Mpex Pharmaceuticals and GlaxoSmithKline partnered to develop novel medications against bacterial diseases. The alliance will focus on Mpex’s novel efflux pump inhibitors (EPI) and other technology, as well as GSK’s pipeline of novel antibiotics.
“Mpex is a company focused on the issue of antibiotic resistance and various ways of overcoming that,” Daniel D. Burgess, president and CEO of Mpex, says. “We have two main programs. Our clinical-stage program is focused on developing an aerosol formulation of the antibiotic drug levofloxacin, which is a very popular and powerful antibiotic that is currently not available in an aerosolized fashion. We’re developing that for cystic fibrosis and severe chronic bronchitis. It’s in Phase II clinical studies now and the early data looks very encouraging.”
Mpex’s second program is the EPI program, which is the subject of the GSK collaboration. Efflux pumps are protein-based transporters localized in the cytoplasmic membrane of a number of different kinds of cells. In the context of gram-negative bacteria, efflux pumps (EPs) look for any foreign materials that might enter through the bacterium’s outer membrane and pump them out before they can get through the inner membrane and destroy the bacterium. They are significant factors in multidrug and antibiotic resistance.
“This type of protection is broadly spread among all kingdoms: cancer cells protect themselves by efflux; fungal cells protect themselves from fungal drugs; bacterial cells protect themselves from antibiotics,” Olga Lomovskaya, Ph.D., Mpex’ senior director of biology, notes. “The main feature of the efflux pump is multidrug resistance—they can pick up and expel structurally dissimilar compounds from cells, so the pump can really provide a particular level of resistance to almost all antibiotics at the same time. By the same token, when you inhibit efflux pumps, many kinds of antibiotics can become more effective. The main idea is to inhibit efflux pumps to increase intracellular concentration of antibiotics or to increase the concentration of antibiotics around the target.”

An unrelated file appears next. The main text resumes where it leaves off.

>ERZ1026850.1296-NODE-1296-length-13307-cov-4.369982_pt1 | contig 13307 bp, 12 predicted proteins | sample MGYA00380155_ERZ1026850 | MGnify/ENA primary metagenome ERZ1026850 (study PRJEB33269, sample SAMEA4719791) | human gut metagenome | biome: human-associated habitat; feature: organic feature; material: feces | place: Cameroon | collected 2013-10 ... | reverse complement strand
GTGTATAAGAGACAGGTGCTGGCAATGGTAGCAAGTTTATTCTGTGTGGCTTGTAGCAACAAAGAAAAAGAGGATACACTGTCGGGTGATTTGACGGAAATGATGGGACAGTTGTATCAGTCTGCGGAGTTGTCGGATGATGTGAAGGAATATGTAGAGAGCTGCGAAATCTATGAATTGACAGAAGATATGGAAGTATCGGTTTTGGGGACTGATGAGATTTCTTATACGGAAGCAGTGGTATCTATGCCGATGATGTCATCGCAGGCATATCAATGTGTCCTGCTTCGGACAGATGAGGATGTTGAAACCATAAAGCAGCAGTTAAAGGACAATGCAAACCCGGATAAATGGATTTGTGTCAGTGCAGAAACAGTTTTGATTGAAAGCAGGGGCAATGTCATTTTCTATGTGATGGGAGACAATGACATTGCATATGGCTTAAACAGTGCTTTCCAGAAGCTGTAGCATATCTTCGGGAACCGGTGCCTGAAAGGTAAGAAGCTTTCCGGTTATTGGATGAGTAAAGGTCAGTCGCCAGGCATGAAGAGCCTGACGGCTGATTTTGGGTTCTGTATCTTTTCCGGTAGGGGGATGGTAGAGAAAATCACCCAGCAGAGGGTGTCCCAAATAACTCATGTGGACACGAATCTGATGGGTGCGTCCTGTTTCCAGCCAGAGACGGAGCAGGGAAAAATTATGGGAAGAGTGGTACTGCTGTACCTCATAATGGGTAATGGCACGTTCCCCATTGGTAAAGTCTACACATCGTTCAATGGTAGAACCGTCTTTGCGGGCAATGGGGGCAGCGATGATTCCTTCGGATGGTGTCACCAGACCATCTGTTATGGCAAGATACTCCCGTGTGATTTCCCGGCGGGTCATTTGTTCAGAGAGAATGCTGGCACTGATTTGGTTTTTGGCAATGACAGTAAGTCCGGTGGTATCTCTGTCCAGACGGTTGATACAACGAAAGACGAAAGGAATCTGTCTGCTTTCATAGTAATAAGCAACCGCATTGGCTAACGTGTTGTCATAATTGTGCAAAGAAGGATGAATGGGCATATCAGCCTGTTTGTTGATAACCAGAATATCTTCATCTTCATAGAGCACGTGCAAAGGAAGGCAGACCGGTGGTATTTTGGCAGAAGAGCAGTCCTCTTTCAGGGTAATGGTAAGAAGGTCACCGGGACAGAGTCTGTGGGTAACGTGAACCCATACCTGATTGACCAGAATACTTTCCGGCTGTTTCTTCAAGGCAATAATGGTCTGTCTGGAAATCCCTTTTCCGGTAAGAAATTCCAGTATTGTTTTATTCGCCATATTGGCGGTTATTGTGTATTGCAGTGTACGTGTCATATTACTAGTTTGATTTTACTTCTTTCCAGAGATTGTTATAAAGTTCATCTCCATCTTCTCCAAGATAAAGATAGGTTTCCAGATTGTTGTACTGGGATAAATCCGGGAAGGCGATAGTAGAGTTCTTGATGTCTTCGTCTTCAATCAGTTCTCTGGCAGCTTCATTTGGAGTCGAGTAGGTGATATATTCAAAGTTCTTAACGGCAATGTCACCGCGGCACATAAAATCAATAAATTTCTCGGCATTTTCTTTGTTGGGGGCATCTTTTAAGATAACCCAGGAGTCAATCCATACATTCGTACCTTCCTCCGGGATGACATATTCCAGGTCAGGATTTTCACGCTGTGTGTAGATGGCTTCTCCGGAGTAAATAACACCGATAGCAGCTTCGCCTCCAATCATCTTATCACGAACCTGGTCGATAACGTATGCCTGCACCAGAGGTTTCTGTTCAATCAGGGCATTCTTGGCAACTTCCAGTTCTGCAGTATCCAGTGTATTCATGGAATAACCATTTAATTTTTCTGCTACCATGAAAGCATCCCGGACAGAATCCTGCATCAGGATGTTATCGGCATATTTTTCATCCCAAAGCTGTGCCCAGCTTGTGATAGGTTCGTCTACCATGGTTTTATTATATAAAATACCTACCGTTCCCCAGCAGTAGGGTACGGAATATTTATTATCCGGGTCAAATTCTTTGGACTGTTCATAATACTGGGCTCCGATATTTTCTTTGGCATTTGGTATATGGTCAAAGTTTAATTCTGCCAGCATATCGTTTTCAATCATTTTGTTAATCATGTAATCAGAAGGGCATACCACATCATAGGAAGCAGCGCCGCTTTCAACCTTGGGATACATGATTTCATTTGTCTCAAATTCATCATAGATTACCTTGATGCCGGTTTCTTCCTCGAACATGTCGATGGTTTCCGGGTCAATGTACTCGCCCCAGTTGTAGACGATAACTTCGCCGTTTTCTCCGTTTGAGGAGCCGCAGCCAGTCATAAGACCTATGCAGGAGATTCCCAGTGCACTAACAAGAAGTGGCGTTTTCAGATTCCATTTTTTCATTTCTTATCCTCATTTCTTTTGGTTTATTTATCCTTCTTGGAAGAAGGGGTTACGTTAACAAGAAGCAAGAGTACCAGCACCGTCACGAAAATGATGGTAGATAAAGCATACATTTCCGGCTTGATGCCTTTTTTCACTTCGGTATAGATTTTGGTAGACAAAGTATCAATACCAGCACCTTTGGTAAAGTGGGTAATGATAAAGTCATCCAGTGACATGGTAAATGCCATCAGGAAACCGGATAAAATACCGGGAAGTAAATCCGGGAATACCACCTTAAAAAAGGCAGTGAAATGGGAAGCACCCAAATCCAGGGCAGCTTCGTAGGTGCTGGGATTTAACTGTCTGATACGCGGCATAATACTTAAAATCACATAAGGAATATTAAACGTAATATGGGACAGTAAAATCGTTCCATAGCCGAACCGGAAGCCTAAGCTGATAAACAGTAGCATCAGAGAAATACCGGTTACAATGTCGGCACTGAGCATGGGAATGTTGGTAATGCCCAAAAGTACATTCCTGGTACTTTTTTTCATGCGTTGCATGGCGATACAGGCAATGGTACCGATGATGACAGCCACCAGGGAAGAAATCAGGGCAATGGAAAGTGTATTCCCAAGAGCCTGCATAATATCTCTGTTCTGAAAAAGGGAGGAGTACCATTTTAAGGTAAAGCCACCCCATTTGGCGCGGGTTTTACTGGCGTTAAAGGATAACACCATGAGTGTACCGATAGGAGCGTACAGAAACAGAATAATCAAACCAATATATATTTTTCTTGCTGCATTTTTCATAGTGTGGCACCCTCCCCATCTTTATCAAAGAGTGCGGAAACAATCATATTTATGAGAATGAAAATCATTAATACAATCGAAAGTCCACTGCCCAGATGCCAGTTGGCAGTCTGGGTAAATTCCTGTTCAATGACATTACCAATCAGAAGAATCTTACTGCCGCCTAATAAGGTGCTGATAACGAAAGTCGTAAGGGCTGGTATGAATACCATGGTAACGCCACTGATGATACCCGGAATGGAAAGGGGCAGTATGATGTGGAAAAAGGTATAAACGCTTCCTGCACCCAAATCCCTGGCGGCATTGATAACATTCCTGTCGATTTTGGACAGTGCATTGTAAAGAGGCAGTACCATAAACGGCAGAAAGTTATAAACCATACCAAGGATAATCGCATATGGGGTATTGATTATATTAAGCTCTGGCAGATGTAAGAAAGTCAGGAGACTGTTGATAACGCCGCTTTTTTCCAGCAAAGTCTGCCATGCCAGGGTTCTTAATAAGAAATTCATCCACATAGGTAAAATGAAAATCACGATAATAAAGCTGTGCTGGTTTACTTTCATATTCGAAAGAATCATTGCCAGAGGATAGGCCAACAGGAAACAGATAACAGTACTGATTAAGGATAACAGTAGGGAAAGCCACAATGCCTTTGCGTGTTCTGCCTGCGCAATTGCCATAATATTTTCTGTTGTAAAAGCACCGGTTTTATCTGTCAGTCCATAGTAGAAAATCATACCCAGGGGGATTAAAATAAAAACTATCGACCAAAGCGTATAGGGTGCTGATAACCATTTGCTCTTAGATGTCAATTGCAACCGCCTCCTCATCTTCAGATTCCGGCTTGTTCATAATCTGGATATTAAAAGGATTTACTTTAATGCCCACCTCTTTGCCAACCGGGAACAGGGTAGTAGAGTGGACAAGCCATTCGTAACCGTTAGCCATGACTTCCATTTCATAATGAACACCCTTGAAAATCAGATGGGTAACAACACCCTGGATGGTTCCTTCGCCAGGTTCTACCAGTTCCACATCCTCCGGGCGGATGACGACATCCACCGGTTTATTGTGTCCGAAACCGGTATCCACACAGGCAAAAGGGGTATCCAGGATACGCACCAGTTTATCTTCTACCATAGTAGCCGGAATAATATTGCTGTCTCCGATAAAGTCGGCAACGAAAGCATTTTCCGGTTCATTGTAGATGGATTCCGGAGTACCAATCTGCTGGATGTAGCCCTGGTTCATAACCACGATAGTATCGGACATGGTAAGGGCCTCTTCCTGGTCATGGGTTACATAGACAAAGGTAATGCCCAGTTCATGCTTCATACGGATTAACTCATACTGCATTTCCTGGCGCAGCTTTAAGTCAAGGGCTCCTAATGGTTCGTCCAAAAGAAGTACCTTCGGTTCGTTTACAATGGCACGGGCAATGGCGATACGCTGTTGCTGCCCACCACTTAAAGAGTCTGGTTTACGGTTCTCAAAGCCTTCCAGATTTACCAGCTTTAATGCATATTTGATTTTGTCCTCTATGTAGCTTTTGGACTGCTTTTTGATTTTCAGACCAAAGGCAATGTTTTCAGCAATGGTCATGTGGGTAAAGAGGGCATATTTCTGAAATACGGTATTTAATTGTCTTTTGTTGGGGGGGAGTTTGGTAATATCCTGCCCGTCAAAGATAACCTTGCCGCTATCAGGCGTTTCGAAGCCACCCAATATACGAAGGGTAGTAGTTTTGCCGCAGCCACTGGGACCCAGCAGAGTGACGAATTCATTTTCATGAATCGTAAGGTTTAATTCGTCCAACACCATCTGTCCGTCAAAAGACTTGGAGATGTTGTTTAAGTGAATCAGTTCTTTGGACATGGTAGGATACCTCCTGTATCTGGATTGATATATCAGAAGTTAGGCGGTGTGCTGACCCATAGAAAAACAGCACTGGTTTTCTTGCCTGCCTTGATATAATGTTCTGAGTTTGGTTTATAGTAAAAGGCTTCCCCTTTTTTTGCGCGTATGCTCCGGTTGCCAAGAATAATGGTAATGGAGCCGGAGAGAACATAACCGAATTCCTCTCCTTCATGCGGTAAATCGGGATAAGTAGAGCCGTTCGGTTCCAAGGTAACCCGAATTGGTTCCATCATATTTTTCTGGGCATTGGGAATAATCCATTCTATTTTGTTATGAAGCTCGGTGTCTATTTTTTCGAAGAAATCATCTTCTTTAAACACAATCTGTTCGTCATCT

The collaboration agreement with GSK revolves around developing different combinations of EPIs with different antibiotics. Burgess explained, “There are essentially seven different potential products that might come out of this, targeted at three different product profiles. Basically that’s just different groupings of bacterial organisms the antibiotics are likely to work against.”
They expect it will be utilized with existing antibiotics, but one reason GSK was interested in the collaboration with Mpex was that GSK has a number of novel antibiotics in its development pipeline. “GSK has a number of impressive new antibiotic classes they’re in the process of developing, and they have very good gram-positive activity,” Olga Lomovskaya, Ph.D., Mpex’s senior director of biology, notes. “Their activity in gram-negative organisms is limited, to some degree, by efflux pump activity. They believe that by combining their new antibiotics with EPI activity, they will open up a much broader spectrum to some of these new classes.”
Dr. Lomovskaya notes that if you examine the antibiotics currently in clinical trials, most of them demonstrate effectiveness on gram-positive bacteria, but almost none on gram-negative bacteria. “You can easily see, for example, that if you create a mutant antibiotic-resistant strain of bacteria that does not have efflux pumps, then your narrow-spectrum antibiotic acts like a broad-spectrum antibiotic. This is really improving efficacy of whatever is currently being used.”
Burgess notes that they hope to identify clinical candidates as quickly as possible. “In the optimization process, predicting timelines is fraught with peril, but we are optimistic that, in the next couple of years, we can i